Petroleum is a favorite cosmetic candy of mainstream manufacturers because it is unbelievably cheap. A lip balm touting beeswax might contain a high concentration of petroleum-derived waxes, like paraffin, since it is considerably less expensive to produce a synthetic wax in a factory than to obtain a natural wax produced by honey bees. Likewise, instead of using natural oils from olive, coconut, almond or jojoba, a manufacturer trying to cut costs might resort to petroleum-based oils like mineral oil and petroleum jelly. Besides being known carcinogens, these synthetic oils clog pores, promote the growth of blackheads and may contribute to aging by interfering with the body's natural moisturizing mechanisms.
Petroleum also makes its way into hair products under the toxic chemical hybrid PVP/VA copolymer, which is often added to hairsprays and styling aids. Even the ubiquitous foaming detergent sodium lauryl/laureth sulfate, found in everything from shampoo to toothpaste, is often derived from petroleum, though it is sometimes disguised in faux green products as "derived from coconut." It is not uncommon for fillers to be tossed unceremoniously into a formula simply to support the marketing story (see: angel dusting).
Fillers are also added to make cosmetics look pretty or smell good. Synthetic colors and dyes, typically labeled as DF&C or D&C followed by a color and a number, can be carcinogenic in high doses. Though it is more common in antiperspirants and toothpastes, aluminum can also be used as a color enhancer. As a heavy metal, aluminum is a neurotoxin with the capacity to alter the metabolism of cells by blocking certain enzyme systems. Fragrance additives are no less evil, containing as many as 200 chemicals that can induce headaches, vomiting, dizziness, rashes and hyperpigmentation.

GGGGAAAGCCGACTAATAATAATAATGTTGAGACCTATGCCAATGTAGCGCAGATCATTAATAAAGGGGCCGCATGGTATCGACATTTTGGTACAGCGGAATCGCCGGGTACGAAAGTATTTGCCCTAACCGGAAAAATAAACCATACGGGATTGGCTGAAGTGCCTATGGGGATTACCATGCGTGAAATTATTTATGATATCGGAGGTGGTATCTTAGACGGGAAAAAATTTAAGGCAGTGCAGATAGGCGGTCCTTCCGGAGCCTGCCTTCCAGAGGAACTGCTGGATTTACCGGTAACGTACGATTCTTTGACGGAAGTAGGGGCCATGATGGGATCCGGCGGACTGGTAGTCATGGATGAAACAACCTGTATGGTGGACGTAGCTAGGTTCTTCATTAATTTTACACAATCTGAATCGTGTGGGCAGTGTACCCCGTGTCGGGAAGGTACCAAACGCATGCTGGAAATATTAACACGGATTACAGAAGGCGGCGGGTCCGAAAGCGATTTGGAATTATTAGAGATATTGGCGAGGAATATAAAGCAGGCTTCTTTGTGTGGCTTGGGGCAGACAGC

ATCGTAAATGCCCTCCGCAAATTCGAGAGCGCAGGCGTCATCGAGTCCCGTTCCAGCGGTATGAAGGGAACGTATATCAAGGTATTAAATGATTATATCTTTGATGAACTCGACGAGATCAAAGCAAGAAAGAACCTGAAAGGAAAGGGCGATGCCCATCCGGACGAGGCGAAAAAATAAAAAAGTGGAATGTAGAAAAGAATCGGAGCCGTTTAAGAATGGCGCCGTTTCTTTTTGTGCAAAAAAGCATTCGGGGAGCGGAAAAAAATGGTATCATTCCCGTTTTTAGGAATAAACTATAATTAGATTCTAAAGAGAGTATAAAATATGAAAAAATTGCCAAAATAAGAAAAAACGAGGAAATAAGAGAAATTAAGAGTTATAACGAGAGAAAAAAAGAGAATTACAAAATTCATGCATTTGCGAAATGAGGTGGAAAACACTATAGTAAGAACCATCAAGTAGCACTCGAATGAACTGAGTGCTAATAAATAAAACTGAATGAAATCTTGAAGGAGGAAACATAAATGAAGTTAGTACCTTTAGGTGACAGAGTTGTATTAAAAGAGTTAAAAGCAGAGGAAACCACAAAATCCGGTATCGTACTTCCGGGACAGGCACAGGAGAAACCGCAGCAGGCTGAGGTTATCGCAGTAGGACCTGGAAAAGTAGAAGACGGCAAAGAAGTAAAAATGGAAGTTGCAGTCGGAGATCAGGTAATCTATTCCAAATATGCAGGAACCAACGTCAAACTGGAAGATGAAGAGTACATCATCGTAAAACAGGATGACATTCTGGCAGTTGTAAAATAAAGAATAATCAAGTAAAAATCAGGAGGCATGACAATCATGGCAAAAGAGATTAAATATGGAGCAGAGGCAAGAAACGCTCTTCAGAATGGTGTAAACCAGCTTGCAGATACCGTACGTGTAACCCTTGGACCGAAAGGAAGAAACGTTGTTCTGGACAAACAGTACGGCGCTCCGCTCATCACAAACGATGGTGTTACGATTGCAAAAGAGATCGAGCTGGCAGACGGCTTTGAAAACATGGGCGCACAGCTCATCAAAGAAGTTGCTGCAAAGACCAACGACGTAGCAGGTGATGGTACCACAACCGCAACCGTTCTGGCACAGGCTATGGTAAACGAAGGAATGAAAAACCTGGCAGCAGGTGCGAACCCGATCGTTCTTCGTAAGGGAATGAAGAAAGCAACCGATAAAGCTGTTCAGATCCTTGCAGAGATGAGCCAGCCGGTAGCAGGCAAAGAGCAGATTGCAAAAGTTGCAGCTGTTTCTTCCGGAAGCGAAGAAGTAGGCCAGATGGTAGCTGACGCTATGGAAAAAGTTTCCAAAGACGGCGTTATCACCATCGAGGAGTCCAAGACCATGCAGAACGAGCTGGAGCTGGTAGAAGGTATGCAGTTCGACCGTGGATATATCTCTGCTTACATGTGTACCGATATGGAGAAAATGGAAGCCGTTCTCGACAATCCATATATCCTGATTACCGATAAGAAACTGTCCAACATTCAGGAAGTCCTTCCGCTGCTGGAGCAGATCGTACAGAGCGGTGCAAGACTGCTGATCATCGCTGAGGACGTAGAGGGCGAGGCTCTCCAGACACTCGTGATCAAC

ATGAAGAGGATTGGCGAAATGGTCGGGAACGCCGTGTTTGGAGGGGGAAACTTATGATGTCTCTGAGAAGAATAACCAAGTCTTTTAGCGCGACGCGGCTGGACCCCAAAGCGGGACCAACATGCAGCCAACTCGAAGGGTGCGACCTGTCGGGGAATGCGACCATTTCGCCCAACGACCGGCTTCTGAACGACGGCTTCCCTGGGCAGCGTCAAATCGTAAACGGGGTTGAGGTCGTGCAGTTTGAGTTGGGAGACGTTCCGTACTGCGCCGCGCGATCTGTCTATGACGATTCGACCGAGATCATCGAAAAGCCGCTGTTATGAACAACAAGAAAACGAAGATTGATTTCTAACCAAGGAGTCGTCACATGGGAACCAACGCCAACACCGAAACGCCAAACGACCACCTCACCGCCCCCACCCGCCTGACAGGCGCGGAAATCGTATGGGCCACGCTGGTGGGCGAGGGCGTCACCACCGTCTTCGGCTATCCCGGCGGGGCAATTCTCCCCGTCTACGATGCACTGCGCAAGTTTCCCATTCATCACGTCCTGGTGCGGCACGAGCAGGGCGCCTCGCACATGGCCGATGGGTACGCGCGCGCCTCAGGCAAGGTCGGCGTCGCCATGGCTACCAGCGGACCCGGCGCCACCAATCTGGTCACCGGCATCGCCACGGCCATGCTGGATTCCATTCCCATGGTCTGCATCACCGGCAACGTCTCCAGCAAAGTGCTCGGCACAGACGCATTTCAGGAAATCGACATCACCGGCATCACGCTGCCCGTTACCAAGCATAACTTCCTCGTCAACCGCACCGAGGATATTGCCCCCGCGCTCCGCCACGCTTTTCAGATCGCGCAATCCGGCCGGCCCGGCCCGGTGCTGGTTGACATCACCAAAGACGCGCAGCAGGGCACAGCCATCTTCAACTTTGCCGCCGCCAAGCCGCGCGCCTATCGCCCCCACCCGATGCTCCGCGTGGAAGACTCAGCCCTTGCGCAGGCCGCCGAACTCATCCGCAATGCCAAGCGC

The two most common fillers in mineral makeup are mica and bismuth oxychloride. A byproduct of lead and copper refining, bismuth oxychloride begins as an impurity chemically related to arsenic and antimony, far from a mineral direct out of the earth. Though it effectively increases luminosity, it frequently causes irritation and sensitization. Nonetheless, both mica and bismuth oxychloride add slip, aid in adhesion and prevent essential minerals (titanium, zinc) and pigments (iron oxides, ultramarines) from sticking to your skin, which can lead to unevenness. Other less common filler ingredients in mineral makeup include rice powder, silk protein, boron nitride, cornstarch, tapioca starch, silica spheres and talc. The latter of these is a respiratory irritant that has been linked to cancer.
There is nothing inherently wrong with filler ingredients. On the other hand, a number of the fillers above are not added to a formula with your best interest in mind. It is all too easy to load up on cosmetic candy and imbibe without abandon. And unlike the candy that taunts you from the end of every drugstore aisle and checkout counter, empty cosmetic calories lure you year-round. You know what they say— "You are what you eat." Well, the same goes for your skin.